There is another post over at Watts Up With That (WUWT) claiming that John Cook’s consensus paper is falling apart. They seem rather fixated by this paper, which is interesting in itself. Anyway, it’s based on a post on Bishop Hill called landmark consensus study is incomplete.
The Bishop Hill post, by Shub Niggurath, says
A Web of Science search performed following the authors’ description to the letter actually returns 30,940 entries, not 12,464. Excluding the ‘Arts and Humanities Citation Index’ (A&HCI), this becomes 30,876. This is when search phrases are not enclosed in double-quotes (i.e., ‘global warming’ instead of “global warming”).
Well, if you do use double-quotes instead of single-quotes and restrict the search to articles only, you find 12,574 articles – essentially the same as Cook et al. Well, that explains why they got a different result to Cook et al., and rather disproves Shub Niggurath’s claim that he followed the authors’ description to the letter.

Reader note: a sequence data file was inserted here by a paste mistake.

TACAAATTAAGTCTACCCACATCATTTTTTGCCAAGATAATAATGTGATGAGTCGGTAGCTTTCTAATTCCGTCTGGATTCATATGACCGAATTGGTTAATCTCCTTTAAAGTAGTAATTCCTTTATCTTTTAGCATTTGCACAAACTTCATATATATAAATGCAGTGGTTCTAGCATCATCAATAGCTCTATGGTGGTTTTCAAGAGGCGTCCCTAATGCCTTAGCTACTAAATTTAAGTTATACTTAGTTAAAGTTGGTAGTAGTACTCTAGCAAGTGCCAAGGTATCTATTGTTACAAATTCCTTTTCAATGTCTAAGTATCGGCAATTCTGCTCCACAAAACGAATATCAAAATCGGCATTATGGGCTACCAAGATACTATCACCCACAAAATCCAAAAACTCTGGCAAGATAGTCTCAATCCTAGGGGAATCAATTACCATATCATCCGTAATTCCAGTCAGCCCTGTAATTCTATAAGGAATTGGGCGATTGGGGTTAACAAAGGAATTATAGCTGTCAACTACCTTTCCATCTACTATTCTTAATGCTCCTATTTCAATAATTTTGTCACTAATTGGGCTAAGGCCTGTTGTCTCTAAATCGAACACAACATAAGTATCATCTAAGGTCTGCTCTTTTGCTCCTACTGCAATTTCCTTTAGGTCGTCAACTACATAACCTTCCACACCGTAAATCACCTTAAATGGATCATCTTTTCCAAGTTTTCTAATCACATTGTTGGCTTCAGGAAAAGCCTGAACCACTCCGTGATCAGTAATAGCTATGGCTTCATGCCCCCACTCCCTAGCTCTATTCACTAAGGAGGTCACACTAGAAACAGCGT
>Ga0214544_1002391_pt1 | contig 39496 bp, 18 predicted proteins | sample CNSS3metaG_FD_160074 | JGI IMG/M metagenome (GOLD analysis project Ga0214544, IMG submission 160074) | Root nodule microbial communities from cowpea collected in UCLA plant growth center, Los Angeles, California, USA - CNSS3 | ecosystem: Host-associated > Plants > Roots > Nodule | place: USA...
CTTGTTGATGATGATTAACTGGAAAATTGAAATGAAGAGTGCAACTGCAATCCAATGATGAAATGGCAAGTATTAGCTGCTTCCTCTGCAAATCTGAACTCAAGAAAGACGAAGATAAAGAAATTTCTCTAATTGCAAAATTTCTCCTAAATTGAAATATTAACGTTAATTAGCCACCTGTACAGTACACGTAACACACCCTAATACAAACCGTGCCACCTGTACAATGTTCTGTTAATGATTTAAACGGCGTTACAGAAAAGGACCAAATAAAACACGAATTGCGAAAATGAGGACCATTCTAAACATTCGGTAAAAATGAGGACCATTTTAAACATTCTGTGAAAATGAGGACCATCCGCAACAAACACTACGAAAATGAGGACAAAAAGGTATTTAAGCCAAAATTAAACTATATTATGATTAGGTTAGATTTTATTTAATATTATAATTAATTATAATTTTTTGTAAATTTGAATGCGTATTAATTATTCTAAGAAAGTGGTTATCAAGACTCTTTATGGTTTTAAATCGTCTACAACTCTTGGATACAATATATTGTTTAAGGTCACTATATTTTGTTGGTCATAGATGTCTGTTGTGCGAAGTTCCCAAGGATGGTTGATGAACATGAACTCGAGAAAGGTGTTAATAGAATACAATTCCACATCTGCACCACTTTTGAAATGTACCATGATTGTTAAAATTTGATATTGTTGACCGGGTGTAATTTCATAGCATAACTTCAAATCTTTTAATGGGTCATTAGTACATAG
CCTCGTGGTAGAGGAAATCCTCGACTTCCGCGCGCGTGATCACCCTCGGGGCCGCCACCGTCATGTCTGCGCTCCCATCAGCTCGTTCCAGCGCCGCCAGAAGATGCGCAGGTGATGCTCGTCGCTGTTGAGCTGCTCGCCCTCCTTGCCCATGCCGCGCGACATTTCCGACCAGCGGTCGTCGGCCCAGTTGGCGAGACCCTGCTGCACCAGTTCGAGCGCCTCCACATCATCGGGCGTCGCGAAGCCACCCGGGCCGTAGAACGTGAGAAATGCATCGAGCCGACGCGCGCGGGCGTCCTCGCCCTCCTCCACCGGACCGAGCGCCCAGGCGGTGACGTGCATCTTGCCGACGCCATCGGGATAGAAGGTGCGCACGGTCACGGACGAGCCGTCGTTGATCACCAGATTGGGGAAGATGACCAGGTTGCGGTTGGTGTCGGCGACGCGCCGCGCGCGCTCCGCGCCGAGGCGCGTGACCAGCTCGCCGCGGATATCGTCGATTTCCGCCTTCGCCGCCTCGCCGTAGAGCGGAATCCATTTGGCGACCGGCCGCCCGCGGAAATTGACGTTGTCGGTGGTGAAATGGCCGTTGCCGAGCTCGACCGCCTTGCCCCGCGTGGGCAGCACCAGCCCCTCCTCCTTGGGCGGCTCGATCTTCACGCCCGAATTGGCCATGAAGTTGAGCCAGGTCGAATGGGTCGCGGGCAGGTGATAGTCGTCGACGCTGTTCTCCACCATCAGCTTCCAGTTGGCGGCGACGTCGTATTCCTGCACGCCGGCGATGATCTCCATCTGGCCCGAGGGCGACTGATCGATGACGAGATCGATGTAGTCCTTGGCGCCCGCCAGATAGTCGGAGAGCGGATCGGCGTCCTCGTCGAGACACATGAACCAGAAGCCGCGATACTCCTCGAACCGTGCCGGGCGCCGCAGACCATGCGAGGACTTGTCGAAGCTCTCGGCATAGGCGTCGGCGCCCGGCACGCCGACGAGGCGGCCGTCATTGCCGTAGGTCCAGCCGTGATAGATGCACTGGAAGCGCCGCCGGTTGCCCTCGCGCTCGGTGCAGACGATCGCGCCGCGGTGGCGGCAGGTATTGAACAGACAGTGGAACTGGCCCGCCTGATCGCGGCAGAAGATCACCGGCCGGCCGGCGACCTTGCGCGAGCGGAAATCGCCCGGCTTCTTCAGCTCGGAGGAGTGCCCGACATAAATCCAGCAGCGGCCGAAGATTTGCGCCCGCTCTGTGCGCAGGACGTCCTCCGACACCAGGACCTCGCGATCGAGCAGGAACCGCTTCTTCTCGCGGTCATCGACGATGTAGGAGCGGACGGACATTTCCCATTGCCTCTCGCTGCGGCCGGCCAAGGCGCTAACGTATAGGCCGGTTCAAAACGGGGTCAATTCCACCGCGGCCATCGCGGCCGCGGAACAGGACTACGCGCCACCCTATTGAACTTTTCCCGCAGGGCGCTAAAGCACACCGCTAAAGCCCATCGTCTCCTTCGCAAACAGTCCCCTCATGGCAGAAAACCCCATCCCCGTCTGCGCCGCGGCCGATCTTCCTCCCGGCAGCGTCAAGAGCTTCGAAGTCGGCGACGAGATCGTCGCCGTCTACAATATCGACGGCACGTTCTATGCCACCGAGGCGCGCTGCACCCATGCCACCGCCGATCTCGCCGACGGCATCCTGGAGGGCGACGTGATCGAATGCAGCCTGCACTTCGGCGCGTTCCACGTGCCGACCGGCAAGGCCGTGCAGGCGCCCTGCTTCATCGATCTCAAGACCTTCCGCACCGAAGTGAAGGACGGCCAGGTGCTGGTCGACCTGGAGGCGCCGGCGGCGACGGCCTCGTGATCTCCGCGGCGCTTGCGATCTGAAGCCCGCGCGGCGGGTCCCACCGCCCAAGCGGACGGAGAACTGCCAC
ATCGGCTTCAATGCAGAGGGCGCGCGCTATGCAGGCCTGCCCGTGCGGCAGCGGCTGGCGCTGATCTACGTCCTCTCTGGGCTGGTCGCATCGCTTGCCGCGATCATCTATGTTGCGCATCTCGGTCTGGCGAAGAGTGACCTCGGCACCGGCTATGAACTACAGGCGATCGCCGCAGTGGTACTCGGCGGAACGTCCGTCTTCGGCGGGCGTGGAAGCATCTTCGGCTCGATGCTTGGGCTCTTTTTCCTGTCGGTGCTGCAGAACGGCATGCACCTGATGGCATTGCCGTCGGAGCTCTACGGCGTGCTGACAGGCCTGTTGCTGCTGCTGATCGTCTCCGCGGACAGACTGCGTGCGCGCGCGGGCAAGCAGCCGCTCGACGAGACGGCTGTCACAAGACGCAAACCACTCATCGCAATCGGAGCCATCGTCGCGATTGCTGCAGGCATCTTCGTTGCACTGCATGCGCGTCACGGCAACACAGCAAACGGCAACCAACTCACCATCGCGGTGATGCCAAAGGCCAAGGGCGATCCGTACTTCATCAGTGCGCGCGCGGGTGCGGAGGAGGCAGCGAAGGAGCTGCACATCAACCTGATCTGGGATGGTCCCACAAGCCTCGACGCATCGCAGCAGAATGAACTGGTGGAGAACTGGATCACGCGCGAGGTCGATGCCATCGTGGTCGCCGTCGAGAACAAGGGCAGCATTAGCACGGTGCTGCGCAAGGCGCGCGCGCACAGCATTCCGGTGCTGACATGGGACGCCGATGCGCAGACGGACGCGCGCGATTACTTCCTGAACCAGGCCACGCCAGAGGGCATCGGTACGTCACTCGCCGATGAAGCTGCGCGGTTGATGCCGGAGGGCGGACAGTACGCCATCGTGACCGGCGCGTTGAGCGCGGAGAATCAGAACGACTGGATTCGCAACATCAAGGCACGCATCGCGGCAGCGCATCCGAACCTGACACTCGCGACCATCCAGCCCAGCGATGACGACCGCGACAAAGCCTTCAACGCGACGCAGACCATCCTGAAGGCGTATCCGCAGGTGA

However, have they found that Cook et al. missed a lot of relevant papers. I don’t think so. If I do a search using single-quotes it returns results for ‘climate change’ and ‘global’, whereas using double-quotes restricts it to results for “global warming” and “global climate change”. So, basically the author of the Bishop Hill post has shown that if you do a topic search different to that of Cook et al., you get a different number of articles. They haven’t really shown that Cook et al. missed a lot of relevant papers. However, even if they have, it doesn’t really matter. Even if there are 30000 relevant articles, rather than 12474, it doesn’t invalidate the study. What they used was a large fraction of the relevant articles and hence would, typically, be regarded as a representative sample. The uncertainty in the result might increase slightly, but not enough to make the consensus particularly uncertain.